The art: This issue has two pencilers and two inkers, Denys Cowan & Luke Salazar on pencils and Roberto Poggi & Scott Hanna on inks. Several recent comics have this type of mixing occur randomly, leading to some jolting changes in the visuals, but this book does them smartly, with a pair on the story in the past and the other pair responsible for the present. This allows the reader to have the styles of these artists become a visual clue for the story, rather than just relying on the text. The look of the past tale sets the story in a medieval-like locale, which sets the story in the past, even though this book has several futuristic elements. The reveal of the Jedi on 4 is excellent, with young Mace’s look making me cheer; I love that he had the Padawan braid. These pages also have Master Drooz looking wonderfully sleazy. There are some nice action panels, with fire and smoke done nicely. The last panel on Page 16 is the best of these pages, with young Mace looking fantastic. Salazar and Hanna did an outstanding job with making the character resemble a young Samuel L. Jackson. The story in the present has got some terrific panels of the Jedi battling in an downpour, with the panel work being very exciting. When their lightsabers collided, the sparks that flew were great, as was the rain hitting their weapons. Kit Fitso has got some exceptional panels in this issue, prompting me to cross my fingers that Kit gets his own mini-series at some point illustrated by Cowan and Poggi. I’m really enjoying the art. Overall grade: A 

The colors: Giving a slight nod to Windu’s choice of saber colors, the planet Mathas has a violet hue, which lends itself to an unnatural atmosphere. Cyslin Myn stands out really well in this environment because of her flesh color. With a turn of the page the setting moves to the present, where the colors are very bright because of the Jedi’s sabers and gorgeous rain. The coloring of characters’ skin in this location is also well done, with Fisto downright gorgeous. An incident sparks a strong change of colors on 9 and it looks great: without spoiling things, the colors suit the action perfectly. The sounds in this book also have strong colors, which intensify the actions. All in all, Guru-eFX is doing a bang up job on this issue. Overall grade: A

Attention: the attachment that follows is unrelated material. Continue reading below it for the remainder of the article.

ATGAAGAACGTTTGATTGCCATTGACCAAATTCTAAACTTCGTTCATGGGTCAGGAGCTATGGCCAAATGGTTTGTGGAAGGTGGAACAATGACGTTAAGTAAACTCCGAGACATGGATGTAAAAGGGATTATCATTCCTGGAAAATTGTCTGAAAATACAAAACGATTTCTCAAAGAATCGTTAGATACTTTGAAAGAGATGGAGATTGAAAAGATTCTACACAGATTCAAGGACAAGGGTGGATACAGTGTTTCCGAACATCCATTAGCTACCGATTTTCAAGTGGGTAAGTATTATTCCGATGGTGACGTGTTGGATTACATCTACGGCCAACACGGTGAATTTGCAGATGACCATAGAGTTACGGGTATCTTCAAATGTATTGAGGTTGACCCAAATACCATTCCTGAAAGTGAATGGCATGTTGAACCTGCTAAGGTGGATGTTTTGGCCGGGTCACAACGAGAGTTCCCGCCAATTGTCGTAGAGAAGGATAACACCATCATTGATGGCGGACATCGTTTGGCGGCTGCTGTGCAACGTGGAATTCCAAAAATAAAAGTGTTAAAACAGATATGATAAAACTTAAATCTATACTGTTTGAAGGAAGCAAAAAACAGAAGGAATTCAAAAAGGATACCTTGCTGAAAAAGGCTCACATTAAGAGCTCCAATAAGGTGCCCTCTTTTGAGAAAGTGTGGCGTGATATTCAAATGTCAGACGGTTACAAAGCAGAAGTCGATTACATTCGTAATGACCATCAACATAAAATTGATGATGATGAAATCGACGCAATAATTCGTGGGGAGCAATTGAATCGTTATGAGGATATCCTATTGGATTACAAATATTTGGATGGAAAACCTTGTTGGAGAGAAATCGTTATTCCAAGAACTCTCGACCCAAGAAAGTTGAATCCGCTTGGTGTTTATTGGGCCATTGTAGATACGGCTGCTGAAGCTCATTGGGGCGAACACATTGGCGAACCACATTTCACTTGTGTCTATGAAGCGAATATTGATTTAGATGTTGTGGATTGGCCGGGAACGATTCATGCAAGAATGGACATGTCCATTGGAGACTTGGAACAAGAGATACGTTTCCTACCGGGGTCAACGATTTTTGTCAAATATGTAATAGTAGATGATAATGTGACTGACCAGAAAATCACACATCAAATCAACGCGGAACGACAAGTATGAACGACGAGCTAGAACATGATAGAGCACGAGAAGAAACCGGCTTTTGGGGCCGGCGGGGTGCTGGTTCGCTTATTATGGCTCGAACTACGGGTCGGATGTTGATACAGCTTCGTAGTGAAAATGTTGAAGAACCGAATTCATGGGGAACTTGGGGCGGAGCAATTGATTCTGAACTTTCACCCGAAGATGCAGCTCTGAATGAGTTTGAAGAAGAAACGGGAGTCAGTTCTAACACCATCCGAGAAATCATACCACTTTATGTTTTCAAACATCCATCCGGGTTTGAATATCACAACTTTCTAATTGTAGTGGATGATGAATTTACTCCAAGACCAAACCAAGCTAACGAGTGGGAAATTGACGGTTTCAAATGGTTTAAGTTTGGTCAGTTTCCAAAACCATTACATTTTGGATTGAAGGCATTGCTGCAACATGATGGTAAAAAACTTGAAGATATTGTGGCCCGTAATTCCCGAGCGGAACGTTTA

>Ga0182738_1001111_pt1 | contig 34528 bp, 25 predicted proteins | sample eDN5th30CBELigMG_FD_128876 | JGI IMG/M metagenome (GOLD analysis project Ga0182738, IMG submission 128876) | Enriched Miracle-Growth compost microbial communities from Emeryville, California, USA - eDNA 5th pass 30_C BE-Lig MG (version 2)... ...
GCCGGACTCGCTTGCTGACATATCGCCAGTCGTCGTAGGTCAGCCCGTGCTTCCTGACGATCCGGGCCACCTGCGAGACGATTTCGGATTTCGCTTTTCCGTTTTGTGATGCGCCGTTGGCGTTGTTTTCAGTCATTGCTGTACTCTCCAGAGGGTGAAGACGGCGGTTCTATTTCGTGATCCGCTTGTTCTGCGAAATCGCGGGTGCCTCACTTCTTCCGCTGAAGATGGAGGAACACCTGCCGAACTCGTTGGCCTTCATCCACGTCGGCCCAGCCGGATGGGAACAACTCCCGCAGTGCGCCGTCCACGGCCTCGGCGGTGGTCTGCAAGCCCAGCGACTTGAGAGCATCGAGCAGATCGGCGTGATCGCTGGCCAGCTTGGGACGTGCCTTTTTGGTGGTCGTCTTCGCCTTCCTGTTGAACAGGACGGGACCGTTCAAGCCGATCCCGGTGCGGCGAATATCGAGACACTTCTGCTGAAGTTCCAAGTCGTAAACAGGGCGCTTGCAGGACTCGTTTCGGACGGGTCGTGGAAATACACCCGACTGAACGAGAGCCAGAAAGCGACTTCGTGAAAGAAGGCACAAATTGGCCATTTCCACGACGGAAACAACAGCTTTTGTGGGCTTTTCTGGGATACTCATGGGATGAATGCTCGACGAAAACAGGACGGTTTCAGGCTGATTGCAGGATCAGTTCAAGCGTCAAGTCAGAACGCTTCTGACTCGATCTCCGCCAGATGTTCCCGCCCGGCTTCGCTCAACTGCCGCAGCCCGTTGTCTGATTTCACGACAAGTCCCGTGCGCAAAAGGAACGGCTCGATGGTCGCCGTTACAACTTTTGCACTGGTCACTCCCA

The letters: My concerns about the scene settings and dialogue continue, but there are some lettering highlights from VC’s Joe Caramagna. When droids speak it’s done in italics which this franchise always does and there are some welcome sounds, such at the beginning of the saber fight when the blades collide. It looks perfect, however the sabers are silent after this. There’s a sound when one deactivates, which is also great, but I would like these sounds to be a little more consistent. Another example of this inconsistency is a sound on 14 isn’t used on 12 when it’s the same move. Blaster fire is again disappointingly mute. It seems like the sounds are slowly improving, as some are finally appearing, though it could be better. Overall grade: B+

The final line: The best issue in this mini-series, with Windu’s past and present shown. This is what I want this Jedi Master’s adventures to be! Great parallel stories and great visuals. This is a Jedi tale to follow.  Overall grade: A-

To order a digital copy of this book go to https://www.comixology.com/Star-Wars-Jedi-of-the-Republic-Mace-Windu-2017-4-of-5/digital-comic/571160?ref=c2VhcmNoL2luZGV4L2Rlc2t0b3Avc2xpZGVyTGlzdC90b3BSZXN1bHRzU2xpZGVy

To see the covers visit my Instagram account: patrickhayesscifipulse

Patrick Hayes was a contributor to the Comic Buyer’s Guide for several years with “It’s Bound to Happen!” and he’s reviewed comics for TrekWeb and TrekCore. He’s taught 8th graders English for 20 years and has taught high school English for five years and counting. He reads everything as often as he can, when not grading papers or looking up Star Trek, Star Wars, or Indiana Jones items online.